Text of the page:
In addition to Cisneros’ and Kemp’s disapproval of fair housing enforcement practices at HUD, the agency continued to face criticism regarding its accounting practices and allegations of political cronyism under the Bush administration, culminating in the April 2008 resignation of HUD secretary Alphonso Jackson. According to “What The Next President Should Know About Housing and HUD,” a policy paper developed by MFE’s sister publication Affordable Housing Finance and endorsed by Cisneros and industry leaders such as National Multi Housing Council president Doug Bibby and Harvard University’s Joint Center for Housing Studies director Nicolas Retsinas, giving HUD an “extreme makeover” must be the country’s chief housing policy line item.
Specifically, the paper recommends that more decision-making be delegated to HUD field offices, staff levels be increased, and training efforts improved. The paper additionally calls for an empowered inspector general to quickly curb waste and cronyism. “It is very hard for any politician to step in and fix the problems that other politicians have created,” says the paper’s primary author Andre Shashaty, who expects the Obama administration to address the foreclosure crisis first. “The low-income housing tax credit [program] and affordable housing as a whole have got to be higher on the agenda than it was during eight years of the Bush administration. It can’t be worse.”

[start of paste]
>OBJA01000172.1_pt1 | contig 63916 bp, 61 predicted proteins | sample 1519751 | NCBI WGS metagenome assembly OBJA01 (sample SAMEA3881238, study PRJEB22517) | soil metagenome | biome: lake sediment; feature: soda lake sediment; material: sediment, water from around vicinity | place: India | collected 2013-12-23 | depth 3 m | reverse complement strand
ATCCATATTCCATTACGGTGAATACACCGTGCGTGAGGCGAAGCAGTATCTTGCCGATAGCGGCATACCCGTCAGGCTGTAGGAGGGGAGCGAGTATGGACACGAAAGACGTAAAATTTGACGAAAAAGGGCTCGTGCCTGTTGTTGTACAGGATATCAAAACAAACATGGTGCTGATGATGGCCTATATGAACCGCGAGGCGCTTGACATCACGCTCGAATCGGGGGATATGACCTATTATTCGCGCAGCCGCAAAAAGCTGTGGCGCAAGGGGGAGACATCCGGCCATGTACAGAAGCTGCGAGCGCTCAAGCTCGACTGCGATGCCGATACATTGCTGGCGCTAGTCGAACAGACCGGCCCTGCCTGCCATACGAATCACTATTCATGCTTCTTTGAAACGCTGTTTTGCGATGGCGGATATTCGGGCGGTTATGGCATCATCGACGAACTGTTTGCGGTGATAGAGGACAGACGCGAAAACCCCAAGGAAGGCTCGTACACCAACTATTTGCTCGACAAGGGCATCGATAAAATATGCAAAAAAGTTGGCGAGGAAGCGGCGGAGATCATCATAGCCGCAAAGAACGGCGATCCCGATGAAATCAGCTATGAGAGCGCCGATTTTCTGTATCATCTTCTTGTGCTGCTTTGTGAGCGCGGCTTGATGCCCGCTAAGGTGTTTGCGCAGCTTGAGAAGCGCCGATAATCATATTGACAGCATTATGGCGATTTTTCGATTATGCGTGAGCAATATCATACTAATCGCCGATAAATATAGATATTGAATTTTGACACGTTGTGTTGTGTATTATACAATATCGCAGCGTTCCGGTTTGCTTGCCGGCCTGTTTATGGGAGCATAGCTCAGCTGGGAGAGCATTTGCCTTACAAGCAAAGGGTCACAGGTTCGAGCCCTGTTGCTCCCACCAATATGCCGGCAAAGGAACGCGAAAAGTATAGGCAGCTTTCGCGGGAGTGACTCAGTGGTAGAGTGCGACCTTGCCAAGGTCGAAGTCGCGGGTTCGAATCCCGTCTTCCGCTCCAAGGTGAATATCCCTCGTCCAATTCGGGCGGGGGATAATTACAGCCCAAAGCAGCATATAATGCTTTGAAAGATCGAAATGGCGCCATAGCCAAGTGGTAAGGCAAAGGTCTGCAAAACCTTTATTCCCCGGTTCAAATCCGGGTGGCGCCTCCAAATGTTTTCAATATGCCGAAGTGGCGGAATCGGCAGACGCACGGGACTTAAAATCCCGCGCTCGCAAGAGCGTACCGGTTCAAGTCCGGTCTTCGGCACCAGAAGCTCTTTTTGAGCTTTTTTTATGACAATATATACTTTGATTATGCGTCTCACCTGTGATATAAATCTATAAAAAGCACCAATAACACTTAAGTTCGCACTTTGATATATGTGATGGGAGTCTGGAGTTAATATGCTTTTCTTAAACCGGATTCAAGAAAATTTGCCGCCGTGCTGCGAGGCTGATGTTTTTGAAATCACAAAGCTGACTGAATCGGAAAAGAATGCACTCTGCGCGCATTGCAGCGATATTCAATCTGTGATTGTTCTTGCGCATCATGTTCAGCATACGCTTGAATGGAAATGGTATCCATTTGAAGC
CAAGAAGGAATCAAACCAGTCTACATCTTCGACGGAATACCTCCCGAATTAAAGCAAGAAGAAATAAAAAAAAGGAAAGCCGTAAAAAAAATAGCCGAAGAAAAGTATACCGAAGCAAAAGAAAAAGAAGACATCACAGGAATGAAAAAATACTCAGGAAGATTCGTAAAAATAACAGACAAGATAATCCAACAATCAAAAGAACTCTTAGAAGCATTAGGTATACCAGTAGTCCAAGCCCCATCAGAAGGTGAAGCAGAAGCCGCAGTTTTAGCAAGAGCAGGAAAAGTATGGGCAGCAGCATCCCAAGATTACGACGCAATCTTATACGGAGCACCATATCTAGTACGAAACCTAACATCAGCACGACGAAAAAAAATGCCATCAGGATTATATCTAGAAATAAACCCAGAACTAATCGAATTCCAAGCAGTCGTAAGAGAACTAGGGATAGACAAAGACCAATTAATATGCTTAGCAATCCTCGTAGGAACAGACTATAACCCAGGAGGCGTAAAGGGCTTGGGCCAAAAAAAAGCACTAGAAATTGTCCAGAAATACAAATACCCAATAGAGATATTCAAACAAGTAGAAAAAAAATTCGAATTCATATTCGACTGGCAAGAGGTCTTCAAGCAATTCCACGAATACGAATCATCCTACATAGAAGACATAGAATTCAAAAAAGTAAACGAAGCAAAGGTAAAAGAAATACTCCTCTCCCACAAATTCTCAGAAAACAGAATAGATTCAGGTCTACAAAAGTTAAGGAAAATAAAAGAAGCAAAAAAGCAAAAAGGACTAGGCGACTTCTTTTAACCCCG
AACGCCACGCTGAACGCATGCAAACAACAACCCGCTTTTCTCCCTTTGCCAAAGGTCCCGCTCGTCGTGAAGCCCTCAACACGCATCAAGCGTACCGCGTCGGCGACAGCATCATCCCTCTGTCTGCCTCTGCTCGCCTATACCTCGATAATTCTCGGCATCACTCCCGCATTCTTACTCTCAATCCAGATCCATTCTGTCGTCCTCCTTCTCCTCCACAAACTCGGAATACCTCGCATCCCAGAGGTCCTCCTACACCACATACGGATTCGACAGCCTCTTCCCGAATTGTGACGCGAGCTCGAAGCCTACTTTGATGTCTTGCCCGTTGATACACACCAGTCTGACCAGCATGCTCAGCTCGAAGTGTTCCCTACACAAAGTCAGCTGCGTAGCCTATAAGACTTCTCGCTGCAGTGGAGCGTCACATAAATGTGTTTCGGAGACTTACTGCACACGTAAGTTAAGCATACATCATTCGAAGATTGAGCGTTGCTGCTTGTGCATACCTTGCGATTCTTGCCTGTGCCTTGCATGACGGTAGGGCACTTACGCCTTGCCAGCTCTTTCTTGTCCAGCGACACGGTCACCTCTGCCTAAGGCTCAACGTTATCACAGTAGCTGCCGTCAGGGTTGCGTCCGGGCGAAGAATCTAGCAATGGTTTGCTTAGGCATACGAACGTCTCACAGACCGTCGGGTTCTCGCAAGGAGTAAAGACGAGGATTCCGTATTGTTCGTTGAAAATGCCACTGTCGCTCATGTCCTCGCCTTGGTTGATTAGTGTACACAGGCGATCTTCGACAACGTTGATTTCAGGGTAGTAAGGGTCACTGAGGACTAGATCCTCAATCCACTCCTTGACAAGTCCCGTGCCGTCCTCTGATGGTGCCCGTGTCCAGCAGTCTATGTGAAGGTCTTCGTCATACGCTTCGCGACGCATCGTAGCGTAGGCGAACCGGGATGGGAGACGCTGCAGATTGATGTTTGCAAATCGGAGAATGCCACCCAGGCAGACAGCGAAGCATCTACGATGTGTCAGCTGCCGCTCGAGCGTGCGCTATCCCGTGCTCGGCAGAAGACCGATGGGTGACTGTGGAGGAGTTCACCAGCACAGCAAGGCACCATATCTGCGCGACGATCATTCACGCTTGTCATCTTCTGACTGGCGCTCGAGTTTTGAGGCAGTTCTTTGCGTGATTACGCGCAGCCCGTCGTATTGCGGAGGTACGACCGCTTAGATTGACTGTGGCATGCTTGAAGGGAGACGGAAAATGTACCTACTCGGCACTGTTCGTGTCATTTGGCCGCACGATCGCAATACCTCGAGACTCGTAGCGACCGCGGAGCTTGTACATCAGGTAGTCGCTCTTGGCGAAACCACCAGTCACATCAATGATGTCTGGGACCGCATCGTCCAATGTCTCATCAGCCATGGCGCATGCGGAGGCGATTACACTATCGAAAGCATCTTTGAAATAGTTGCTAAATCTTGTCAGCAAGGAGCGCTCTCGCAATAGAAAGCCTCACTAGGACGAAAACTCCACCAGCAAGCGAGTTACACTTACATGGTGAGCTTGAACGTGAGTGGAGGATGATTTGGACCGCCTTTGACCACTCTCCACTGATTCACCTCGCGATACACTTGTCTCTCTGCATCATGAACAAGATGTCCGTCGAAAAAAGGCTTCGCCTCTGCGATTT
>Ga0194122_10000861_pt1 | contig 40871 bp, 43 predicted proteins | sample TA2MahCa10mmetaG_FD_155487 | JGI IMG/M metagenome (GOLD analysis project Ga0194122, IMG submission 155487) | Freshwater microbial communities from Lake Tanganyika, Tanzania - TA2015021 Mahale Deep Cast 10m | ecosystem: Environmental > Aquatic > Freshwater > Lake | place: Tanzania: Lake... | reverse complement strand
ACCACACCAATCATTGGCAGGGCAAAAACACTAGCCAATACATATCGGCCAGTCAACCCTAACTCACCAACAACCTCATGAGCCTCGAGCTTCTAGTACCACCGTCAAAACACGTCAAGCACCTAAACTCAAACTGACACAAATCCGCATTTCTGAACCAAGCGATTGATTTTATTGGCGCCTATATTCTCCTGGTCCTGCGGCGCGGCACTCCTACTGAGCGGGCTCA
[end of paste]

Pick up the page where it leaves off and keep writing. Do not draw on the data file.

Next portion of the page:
Signs indicate this shift may happen sooner than we think. Multifamily attention has been in high gear at Fannie Mae and Freddie Mac, the government-sponsored mortgage agencies that were brought under a $200 billion Treasury Department conservatorship Sept. 8 to ensure financial solvency. At the time of the takeover, the GSEs had combined losses of $14.9 billion and concerns about their ability to continue to raise capital and debt threatened more disruption in the foundering housing market. Even as subprime lending and the resulting foreclosure crisis threatened most of the agency’s core business units, multifamily lending has continued to shine for both Fannie Mae and Freddie Mac. Fannie Mae, in particular, expects 2008 multifamily lending volumes to surpass 2007’s record year of $60 billion.